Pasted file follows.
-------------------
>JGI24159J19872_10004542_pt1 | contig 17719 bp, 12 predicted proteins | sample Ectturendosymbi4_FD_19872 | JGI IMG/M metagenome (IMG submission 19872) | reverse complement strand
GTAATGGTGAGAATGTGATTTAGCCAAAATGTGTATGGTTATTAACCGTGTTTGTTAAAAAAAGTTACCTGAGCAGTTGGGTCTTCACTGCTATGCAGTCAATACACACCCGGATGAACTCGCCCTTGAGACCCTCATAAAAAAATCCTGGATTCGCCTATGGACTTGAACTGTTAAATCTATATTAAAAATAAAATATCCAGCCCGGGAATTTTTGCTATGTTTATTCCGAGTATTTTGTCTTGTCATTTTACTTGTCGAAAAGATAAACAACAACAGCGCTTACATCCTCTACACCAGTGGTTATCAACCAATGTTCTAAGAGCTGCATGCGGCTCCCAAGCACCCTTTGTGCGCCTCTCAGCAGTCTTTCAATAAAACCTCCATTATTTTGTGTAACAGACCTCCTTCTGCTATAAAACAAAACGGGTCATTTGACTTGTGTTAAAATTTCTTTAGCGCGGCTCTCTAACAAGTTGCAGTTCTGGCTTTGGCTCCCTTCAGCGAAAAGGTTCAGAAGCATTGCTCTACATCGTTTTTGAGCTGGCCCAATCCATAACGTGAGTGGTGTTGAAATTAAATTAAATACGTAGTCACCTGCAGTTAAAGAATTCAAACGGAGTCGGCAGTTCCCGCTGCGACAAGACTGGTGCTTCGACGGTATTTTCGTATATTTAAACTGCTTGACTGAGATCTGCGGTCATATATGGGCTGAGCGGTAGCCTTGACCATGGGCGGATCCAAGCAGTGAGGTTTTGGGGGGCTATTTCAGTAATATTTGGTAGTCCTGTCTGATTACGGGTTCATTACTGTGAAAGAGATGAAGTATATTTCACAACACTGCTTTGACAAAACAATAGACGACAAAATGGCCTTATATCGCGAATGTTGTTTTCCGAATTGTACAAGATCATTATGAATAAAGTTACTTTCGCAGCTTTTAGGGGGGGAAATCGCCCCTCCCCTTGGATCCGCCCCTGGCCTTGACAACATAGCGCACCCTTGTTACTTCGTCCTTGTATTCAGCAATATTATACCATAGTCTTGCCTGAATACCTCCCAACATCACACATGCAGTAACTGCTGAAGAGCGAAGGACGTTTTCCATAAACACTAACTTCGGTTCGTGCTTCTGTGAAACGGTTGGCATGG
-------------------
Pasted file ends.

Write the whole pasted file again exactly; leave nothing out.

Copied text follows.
>JGI24159J19872_10004542_pt1 | contig 17719 bp, 12 predicted proteins | sample Ectturendosymbi4_FD_19872 | JGI IMG/M metagenome (IMG submission 19872) | reverse complement strand
GTAATGGTGAGAATGTGATTTAGCCAAAATGTGTATGGTTATTAACCGTGTTTGTTAAAAAAAGTTACCTGAGCAGTTGGGTCTTCACTGCTATGCAGTCAATACACACCCGGATGAACTCGCCCTTGAGACCCTCATAAAAAAATCCTGGATTCGCCTATGGACTTGAACTGTTAAATCTATATTAAAAATAAAATATCCAGCCCGGGAATTTTTGCTATGTTTATTCCGAGTATTTTGTCTTGTCATTTTACTTGTCGAAAAGATAAACAACAACAGCGCTTACATCCTCTACACCAGTGGTTATCAACCAATGTTCTAAGAGCTGCATGCGGCTCCCAAGCACCCTTTGTGCGCCTCTCAGCAGTCTTTCAATAAAACCTCCATTATTTTGTGTAACAGACCTCCTTCTGCTATAAAACAAAACGGGTCATTTGACTTGTGTTAAAATTTCTTTAGCGCGGCTCTCTAACAAGTTGCAGTTCTGGCTTTGGCTCCCTTCAGCGAAAAGGTTCAGAAGCATTGCTCTACATCGTTTTTGAGCTGGCCCAATCCATAACGTGAGTGGTGTTGAAATTAAATTAAATACGTAGTCACCTGCAGTTAAAGAATTCAAACGGAGTCGGCAGTTCCCGCTGCGACAAGACTGGTGCTTCGACGGTATTTTCGTATATTTAAACTGCTTGACTGAGATCTGCGGTCATATATGGGCTGAGCGGTAGCCTTGACCATGGGCGGATCCAAGCAGTGAGGTTTTGGGGGGCTATTTCAGTAATATTTGGTAGTCCTGTCTGATTACGGGTTCATTACTGTGAAAGAGATGAAGTATATTTCACAACACTGCTTTGACAAAACAATAGACGACAAAATGGCCTTATATCGCGAATGTTGTTTTCCGAATTGTACAAGATCATTATGAATAAAGTTACTTTCGCAGCTTTTAGGGGGGGAAATCGCCCCTCCCCTTGGATCCGCCCCTGGCCTTGACAACATAGCGCACCCTTGTTACTTCGTCCTTGTATTCAGCAATATTATACCATAGTCTTGCCTGAATACCTCCCAACATCACACATGCAGTAACTGCTGAAGAGCGAAGGACGTTTTCCATAAACACTAACTTCGGTTCGTGCTTCTGTGAAACGGTTGGCATGG